LORENZEN | Political Debate Fatigue

There was a time when I loved to debate about politics. Whether it was making idealistic points like a low-budget Aaron Sorkin wannabe while dressed to the nines as a high school debater, casually arguing with friends while eating Louie’s well past midnight or participating in the web of countless cordial and sometimes less than cordial debates which make up Cornell’s political discourse — I loved it all. But these days, I’m not sure that I still do. And I don’t think I’m alone in that feeling. I am still fervently dedicated to politics.

Student Advocates Call for Disability Resource Center

“Differences, specifically impairments, only become disabilities when faced with a society [not] appropriately configured to their specific situations,” Gillis said, noting that Cornell’s natural and built environment can often pose unique challenges to those who are physically impaired.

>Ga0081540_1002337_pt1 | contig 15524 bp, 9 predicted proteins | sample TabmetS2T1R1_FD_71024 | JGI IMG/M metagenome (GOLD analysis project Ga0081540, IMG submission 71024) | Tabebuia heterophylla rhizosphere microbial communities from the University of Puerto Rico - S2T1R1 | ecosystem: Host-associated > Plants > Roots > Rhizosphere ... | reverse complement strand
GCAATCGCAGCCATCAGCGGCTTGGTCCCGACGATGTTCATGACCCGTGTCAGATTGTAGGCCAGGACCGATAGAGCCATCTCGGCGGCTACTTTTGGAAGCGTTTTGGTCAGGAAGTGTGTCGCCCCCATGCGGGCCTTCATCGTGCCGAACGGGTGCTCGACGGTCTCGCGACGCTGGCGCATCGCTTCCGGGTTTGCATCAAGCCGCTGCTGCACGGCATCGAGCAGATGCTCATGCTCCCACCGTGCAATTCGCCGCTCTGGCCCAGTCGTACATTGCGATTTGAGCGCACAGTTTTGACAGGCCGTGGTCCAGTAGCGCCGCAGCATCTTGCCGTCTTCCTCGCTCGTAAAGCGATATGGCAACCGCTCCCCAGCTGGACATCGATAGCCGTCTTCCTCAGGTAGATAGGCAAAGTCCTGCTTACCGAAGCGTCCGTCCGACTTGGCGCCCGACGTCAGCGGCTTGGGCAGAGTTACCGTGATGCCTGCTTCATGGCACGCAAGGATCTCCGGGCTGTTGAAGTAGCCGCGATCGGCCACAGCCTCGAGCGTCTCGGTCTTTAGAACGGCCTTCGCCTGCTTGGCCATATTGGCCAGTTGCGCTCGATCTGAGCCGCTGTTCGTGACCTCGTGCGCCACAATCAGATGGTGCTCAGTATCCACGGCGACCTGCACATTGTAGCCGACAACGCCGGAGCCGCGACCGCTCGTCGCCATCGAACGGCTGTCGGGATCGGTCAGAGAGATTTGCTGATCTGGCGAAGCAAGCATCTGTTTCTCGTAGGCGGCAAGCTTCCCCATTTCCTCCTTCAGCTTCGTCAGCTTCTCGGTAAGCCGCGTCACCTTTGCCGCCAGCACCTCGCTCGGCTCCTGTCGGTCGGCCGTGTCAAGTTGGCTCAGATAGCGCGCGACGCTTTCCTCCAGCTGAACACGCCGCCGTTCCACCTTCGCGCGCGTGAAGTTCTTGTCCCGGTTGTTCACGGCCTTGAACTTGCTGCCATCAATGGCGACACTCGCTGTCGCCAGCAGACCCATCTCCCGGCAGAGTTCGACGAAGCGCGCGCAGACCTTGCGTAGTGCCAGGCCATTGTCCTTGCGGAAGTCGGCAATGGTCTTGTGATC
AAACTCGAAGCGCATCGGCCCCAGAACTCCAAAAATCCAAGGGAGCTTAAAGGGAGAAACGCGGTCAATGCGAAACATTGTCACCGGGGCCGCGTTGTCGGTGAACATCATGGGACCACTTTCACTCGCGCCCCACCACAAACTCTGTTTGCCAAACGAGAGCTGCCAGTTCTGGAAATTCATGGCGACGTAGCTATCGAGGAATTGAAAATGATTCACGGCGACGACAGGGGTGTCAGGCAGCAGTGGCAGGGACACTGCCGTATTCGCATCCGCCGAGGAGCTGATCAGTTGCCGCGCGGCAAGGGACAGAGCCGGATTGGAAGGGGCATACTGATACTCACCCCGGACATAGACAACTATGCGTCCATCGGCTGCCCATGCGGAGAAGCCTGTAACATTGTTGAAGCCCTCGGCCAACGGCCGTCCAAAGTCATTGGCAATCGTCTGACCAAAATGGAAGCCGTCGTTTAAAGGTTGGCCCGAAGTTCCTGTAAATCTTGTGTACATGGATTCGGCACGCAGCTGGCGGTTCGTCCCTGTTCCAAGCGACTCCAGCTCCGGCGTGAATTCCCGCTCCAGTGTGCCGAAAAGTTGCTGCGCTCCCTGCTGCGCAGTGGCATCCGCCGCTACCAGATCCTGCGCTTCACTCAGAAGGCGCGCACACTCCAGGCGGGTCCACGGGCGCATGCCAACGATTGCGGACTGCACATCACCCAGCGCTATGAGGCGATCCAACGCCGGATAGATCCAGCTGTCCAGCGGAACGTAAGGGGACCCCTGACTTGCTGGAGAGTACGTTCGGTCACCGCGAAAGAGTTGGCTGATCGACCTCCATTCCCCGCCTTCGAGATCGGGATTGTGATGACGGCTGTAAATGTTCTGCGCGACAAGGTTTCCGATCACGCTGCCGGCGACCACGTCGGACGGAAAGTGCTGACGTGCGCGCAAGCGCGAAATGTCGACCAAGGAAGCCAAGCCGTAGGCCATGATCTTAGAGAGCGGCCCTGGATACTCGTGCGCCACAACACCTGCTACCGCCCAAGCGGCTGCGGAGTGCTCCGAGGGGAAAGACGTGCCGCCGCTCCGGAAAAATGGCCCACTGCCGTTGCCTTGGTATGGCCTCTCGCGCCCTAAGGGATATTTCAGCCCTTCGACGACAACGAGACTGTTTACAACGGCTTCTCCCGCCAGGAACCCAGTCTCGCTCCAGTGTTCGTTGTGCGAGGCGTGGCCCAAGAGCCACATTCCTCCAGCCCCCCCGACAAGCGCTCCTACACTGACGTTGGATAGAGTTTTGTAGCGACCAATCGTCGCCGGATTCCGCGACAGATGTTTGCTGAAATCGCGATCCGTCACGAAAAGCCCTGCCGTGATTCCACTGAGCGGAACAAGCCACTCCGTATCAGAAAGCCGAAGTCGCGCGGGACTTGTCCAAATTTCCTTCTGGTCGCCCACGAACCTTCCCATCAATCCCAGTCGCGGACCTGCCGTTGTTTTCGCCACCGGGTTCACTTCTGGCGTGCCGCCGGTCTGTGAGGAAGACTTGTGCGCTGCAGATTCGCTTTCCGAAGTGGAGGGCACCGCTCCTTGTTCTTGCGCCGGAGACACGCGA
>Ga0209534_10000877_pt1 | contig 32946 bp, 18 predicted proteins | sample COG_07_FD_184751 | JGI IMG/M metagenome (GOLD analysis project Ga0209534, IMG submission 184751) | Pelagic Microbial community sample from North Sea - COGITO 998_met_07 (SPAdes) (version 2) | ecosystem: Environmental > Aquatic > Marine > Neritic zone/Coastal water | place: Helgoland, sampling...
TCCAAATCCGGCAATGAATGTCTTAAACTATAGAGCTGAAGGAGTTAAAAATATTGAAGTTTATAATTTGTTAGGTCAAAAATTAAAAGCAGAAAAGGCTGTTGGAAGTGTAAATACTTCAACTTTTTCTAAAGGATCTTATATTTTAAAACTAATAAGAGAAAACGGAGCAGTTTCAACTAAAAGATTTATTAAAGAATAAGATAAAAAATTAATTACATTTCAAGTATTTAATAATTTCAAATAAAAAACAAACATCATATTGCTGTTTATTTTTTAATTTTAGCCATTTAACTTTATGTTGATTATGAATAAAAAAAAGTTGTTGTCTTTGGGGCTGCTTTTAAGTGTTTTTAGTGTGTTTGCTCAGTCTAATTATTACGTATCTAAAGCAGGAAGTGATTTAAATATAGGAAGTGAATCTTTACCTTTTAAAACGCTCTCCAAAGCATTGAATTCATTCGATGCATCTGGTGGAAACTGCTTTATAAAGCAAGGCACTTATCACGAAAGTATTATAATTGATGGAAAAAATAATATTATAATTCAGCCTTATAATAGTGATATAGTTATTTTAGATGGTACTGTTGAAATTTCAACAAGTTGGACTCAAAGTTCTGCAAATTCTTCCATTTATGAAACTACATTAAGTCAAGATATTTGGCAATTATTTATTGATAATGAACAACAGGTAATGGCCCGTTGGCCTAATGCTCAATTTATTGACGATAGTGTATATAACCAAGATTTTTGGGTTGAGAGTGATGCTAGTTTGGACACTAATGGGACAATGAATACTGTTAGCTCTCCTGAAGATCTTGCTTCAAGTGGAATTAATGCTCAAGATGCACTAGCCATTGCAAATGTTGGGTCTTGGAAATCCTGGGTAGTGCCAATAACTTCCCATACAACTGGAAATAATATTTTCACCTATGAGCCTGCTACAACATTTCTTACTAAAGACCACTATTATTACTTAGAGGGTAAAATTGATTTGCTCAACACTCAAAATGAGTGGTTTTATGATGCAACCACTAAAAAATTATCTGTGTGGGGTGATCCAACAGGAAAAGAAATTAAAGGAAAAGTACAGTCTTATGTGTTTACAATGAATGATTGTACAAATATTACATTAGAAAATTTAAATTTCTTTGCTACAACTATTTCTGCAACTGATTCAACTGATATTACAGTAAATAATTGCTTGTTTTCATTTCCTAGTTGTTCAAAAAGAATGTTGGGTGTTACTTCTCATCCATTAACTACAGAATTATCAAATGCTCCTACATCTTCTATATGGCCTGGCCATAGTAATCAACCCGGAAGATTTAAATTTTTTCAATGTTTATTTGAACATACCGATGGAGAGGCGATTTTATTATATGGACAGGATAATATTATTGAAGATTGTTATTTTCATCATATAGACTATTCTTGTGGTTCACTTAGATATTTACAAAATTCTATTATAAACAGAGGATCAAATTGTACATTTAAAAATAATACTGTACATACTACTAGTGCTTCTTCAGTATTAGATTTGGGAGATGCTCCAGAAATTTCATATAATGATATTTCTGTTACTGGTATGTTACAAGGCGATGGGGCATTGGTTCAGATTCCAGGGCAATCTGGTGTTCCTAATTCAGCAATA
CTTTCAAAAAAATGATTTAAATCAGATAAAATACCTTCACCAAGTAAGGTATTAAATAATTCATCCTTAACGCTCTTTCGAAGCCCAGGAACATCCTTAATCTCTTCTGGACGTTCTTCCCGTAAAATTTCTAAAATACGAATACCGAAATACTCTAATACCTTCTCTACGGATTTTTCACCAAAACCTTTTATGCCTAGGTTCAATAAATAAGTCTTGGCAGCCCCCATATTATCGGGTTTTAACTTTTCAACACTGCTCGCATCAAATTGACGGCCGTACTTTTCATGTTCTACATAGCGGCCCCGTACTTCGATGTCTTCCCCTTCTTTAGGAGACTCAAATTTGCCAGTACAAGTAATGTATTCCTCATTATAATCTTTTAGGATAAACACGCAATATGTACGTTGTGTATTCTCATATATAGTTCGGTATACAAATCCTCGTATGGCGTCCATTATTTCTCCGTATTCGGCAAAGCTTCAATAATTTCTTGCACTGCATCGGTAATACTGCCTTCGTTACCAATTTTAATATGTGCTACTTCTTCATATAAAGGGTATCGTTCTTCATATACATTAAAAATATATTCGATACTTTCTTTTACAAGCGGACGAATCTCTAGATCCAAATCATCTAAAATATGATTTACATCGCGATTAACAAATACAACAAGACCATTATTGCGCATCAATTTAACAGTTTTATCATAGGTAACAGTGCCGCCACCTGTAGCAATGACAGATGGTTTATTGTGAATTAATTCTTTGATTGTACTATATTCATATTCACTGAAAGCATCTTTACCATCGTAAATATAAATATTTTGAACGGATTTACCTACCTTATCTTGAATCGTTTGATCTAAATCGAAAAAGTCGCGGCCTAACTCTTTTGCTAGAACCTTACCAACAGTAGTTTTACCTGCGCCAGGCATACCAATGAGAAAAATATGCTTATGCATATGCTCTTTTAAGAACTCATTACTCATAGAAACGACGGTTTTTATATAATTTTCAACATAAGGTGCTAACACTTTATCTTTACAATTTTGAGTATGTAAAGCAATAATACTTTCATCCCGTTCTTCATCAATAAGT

HABR | Quarter-Carding Tragedy

A few weeks ago, a friend and I were approached on a street in D.C. by a young man whose opening line was “Excuse me, did you know that women are forced to have sex for water?”
I presume he got what he was looking for because I stopped, shocked. “What?” I asked, not sure I had heard correctly. He started to talk to me about exploited women in camps somewhere who were starved and abused, until he finally made it clear that he was discussing the Syrian refugee crisis and was about to ask me for money. He was from an organization that “did work on the ground in Syria,” although the type of work and its effectiveness were both unclear. He told us more tragic tales of refugees drowning in the Mediterranean and dying as they tried to escape war.